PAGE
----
Las Vegas Review-Journal July 29, 1994 Mike Weatherford
In The Calling--the rousing second song of Wednesday's concert at the Thomas & Mack Center--Jon Anderson sings "I'll be calling the voices of Africa," and "calling the dragons of China."
Here's some other people Yes should be calling: --Whoever decided to put Wednesday's concert into the full arena configuration instead of the cozier amphitheater setup. The pitiful crowd of 2,646 in the cavernous arena was an embarrassment to the band, and denied a more intimate view to the fans who did show up.
--Rick Wakeman, the keyboard master from the classic Yes albums, whose showmanship was sorely missed. And while they're on the phone, they could call guitarist Steve Howe and even drummer Bill Bruford (though he's now back with King Crimson). Wednesday's show was in many ways anticlimatic to the eight-man lineup of Yes that visited in 1991.
--Their lighting designer, more specifically, calling for his head on a platter. Though the new Yes album, Talk, hearkens back to the warmer, more spiritual versions of the band, the visual design was a retread of 1983's 90125 tour, with a metallic, industrial stage and harsh, cold lighting more akin to a dance club than a band known for its trippy, mystical excursions.
Despite all this, Yes defied the odds and put on a great show anyway. They've been around 26 years now, so you can't underestimate their survivability. And the thing that really makes a Yes concert great is that half the crowd--no matter how small--truly believes that Yes is the best band on earth. Their enthusiasm is contagious.
The generous 2-1/2 hour event proved that unlike many bands which have slipped into a classic rock ghetto, Yes is still a creative force that deserves to be heard. Playing all but one song from the new album Talk, Yes still delivered the grandiose rock that put it on the map, while updating itself by shifting away from long-winded instrumental indulgences that no longer impress people.
A solid 70-minute set fired up the crowd with '80s material such as Changes and Rhythm of Love, paving the way for the knockout punch after a brief intermission. The old standby Your Move/All Good People brought the crowd to its feet, setting up the new 20-minute epic Endless Dream. It was a show-stopper packed with all the dynamic scope you could ask for in a rock show, from quiet verses highlighting Anderson's delicate voice to full-blown orchestral bombast, accented by quadrophonic speakers in the back of the hall.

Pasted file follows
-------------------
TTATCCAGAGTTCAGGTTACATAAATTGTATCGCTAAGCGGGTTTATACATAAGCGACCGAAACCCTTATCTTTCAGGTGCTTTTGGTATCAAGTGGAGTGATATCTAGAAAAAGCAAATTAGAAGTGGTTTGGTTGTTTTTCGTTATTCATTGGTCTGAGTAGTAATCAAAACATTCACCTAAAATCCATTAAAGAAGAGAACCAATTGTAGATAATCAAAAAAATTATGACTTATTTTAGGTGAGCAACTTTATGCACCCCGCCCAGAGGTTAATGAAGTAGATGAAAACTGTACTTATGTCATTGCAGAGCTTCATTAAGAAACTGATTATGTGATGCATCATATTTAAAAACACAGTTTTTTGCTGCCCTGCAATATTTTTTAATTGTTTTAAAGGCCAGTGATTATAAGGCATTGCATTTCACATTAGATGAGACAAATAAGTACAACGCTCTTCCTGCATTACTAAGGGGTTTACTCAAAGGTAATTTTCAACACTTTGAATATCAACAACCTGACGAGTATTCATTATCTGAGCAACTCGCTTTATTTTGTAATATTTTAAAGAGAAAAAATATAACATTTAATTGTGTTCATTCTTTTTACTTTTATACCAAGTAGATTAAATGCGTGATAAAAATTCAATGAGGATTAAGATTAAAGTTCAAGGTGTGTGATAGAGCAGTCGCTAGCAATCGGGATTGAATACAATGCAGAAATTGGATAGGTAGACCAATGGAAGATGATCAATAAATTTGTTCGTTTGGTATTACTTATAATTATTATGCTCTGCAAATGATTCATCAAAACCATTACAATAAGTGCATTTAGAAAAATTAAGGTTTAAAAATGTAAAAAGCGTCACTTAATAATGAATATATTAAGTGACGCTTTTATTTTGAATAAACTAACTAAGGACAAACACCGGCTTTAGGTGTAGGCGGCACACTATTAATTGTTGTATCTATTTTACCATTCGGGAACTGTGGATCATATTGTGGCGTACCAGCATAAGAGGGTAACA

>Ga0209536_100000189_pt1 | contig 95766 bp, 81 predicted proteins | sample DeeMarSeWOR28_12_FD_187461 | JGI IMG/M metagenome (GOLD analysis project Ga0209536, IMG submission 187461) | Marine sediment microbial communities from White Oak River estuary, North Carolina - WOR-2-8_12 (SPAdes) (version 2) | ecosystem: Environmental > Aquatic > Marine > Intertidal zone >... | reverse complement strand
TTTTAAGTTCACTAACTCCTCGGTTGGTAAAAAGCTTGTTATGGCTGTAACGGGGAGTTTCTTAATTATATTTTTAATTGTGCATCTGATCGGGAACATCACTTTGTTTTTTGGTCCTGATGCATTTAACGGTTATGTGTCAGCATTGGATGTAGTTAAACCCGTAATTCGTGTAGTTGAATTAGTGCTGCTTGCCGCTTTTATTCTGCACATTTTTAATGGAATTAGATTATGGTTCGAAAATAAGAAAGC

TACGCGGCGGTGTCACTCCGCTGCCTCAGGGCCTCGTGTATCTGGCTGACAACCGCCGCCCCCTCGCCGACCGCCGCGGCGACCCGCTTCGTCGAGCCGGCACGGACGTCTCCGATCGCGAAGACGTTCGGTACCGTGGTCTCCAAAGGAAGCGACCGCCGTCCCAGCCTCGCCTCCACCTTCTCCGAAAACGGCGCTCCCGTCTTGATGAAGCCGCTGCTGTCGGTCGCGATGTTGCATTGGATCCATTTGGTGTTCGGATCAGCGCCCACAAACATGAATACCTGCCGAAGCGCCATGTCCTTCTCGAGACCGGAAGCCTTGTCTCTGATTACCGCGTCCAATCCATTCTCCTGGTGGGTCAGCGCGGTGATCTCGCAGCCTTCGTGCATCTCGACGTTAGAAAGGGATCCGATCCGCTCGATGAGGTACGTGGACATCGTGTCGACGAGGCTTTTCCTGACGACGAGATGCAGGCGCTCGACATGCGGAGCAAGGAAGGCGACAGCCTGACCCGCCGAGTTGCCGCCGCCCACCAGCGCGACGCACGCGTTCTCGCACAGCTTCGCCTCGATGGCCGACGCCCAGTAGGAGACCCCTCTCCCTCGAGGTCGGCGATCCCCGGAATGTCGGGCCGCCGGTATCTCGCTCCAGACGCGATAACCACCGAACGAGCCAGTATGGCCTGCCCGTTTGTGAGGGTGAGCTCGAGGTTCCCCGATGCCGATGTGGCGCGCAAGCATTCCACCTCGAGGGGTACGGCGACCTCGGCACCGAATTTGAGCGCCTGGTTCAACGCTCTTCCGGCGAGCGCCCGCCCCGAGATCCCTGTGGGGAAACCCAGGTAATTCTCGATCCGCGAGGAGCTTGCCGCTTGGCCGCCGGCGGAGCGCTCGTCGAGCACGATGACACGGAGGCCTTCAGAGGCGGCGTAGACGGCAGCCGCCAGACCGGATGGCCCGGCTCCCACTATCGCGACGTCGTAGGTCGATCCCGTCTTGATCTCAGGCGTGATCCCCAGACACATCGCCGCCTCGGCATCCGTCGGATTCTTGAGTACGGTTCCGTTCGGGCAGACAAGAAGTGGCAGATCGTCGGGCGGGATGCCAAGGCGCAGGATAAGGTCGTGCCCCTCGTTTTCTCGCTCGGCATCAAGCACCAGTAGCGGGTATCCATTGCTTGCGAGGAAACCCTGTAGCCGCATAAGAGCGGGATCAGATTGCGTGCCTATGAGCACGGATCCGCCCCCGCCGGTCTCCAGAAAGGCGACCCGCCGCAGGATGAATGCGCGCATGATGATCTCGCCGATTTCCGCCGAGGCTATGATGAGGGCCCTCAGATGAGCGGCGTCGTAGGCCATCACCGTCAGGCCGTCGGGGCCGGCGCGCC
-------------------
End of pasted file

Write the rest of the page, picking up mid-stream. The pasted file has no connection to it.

The main drawback is that the current five-man lineup (plus Las Vegas native Billy Sherwood as a guitar and keyboard utility man) leaves Anderson as the primary visual interest on stage. Guitarist Trevor Rabin is the current guiding force behind the scenes, but he's not as much fun to watch onstage as Wakeman or Howe. And watching him play piano as well as guitar further accentuated the weaknesses of keyboardist Tony Kaye, who isn't in the same class as the rest of the band.
One footnote: The experimental "Concertsonics," in which fans brought personal stereos inside and listened to the sound feed on headphones, turned out to be an idea worth pursuing. But it probably works better at outdoor concerts. In the arena, the volume was so loud that unless you had a godzilla of a Walkman, you could only hear the headphones during the quietest passages. But, like the show as a whole, it was a nice effort.
The Las Vegas show did not even fill half of the stadium. I guess that is what Jon meant when he said 'We aren't selling tickets like we used to' during his talk at Yestival.